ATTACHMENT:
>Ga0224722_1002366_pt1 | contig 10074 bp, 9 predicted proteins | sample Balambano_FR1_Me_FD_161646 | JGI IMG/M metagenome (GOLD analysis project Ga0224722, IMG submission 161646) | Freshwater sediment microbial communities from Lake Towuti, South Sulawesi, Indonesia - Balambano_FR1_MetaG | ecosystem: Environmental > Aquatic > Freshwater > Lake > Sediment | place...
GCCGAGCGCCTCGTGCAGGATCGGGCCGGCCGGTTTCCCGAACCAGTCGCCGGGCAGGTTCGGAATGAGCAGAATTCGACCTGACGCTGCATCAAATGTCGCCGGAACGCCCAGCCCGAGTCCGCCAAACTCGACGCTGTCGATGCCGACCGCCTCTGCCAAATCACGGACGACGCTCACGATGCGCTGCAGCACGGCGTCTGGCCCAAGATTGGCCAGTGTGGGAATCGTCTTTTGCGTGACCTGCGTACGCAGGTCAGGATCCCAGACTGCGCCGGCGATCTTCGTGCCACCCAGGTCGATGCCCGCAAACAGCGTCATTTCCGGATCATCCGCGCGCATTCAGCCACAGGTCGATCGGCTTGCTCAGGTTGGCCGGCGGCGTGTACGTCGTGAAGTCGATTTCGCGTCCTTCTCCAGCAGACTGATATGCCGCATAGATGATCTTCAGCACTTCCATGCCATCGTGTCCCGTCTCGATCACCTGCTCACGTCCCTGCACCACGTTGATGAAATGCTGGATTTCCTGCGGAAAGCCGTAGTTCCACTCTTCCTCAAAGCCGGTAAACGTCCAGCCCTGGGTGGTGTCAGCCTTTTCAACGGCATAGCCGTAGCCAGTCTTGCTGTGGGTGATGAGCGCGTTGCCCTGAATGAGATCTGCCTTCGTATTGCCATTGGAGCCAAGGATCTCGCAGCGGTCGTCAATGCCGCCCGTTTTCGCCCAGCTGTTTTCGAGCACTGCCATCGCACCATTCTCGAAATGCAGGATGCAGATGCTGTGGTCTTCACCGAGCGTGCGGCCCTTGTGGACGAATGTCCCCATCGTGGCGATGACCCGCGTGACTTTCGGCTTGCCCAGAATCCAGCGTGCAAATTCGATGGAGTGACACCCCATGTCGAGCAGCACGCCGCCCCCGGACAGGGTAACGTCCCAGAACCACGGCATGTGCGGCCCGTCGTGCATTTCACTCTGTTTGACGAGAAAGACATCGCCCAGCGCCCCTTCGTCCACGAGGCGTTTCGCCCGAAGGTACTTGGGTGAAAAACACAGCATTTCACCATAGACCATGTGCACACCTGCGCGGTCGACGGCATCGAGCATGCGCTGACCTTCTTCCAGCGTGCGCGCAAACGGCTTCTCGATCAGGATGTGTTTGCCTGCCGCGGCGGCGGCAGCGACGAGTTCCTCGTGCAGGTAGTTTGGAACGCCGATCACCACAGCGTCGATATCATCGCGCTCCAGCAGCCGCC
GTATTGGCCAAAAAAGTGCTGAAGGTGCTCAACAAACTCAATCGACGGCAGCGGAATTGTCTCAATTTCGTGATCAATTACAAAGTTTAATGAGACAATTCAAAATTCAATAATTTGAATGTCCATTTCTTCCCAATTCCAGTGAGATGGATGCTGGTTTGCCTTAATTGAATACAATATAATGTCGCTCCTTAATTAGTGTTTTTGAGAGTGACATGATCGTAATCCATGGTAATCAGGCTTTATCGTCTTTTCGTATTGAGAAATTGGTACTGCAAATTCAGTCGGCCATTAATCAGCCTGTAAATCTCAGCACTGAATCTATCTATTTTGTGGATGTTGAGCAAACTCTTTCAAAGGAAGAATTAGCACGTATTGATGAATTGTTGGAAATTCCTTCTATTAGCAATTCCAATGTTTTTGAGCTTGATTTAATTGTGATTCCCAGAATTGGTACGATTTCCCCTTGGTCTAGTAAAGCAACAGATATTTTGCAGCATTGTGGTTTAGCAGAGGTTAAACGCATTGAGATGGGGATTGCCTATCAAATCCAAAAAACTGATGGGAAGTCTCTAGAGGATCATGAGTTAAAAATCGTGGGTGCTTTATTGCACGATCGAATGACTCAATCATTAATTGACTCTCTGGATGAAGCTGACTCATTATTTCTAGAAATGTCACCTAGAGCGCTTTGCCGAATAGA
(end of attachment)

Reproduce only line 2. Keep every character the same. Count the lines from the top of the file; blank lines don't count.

GCCGAGCGCCTCGTGCAGGATCGGGCCGGCCGGTTTCCCGAACCAGTCGCCGGGCAGGTTCGGAATGAGCAGAATTCGACCTGACGCTGCATCAAATGTCGCCGGAACGCCCAGCCCGAGTCCGCCAAACTCGACGCTGTCGATGCCGACCGCCTCTGCCAAATCACGGACGACGCTCACGATGCGCTGCAGCACGGCGTCTGGCCCAAGATTGGCCAGTGTGGGAATCGTCTTTTGCGTGACCTGCGTACGCAGGTCAGGATCCCAGACTGCGCCGGCGATCTTCGTGCCACCCAGGTCGATGCCCGCAAACAGCGTCATTTCCGGATCATCCGCGCGCATTCAGCCACAGGTCGATCGGCTTGCTCAGGTTGGCCGGCGGCGTGTACGTCGTGAAGTCGATTTCGCGTCCTTCTCCAGCAGACTGATATGCCGCATAGATGATCTTCAGCACTTCCATGCCATCGTGTCCCGTCTCGATCACCTGCTCACGTCCCTGCACCACGTTGATGAAATGCTGGATTTCCTGCGGAAAGCCGTAGTTCCACTCTTCCTCAAAGCCGGTAAACGTCCAGCCCTGGGTGGTGTCAGCCTTTTCAACGGCATAGCCGTAGCCAGTCTTGCTGTGGGTGATGAGCGCGTTGCCCTGAATGAGATCTGCCTTCGTATTGCCATTGGAGCCAAGGATCTCGCAGCGGTCGTCAATGCCGCCCGTTTTCGCCCAGCTGTTTTCGAGCACTGCCATCGCACCATTCTCGAAATGCAGGATGCAGATGCTGTGGTCTTCACCGAGCGTGCGGCCCTTGTGGACGAATGTCCCCATCGTGGCGATGACCCGCGTGACTTTCGGCTTGCCCAGAATCCAGCGTGCAAATTCGATGGAGTGACACCCCATGTCGAGCAGCACGCCGCCCCCGGACAGGGTAACGTCCCAGAACCACGGCATGTGCGGCCCGTCGTGCATTTCACTCTGTTTGACGAGAAAGACATCGCCCAGCGCCCCTTCGTCCACGAGGCGTTTCGCCCGAAGGTACTTGGGTGAAAAACACAGCATTTCACCATAGACCATGTGCACACCTGCGCGGTCGACGGCATCGAGCATGCGCTGACCTTCTTCCAGCGTGCGCGCAAACGGCTTCTCGATCAGGATGTGTTTGCCTGCCGCGGCGGCGGCAGCGACGAGTTCCTCGTGCAGGTAGTTTGGAACGCCGATCACCACAGCGTCGATATCATCGCGCTCCAGCAGCCGCC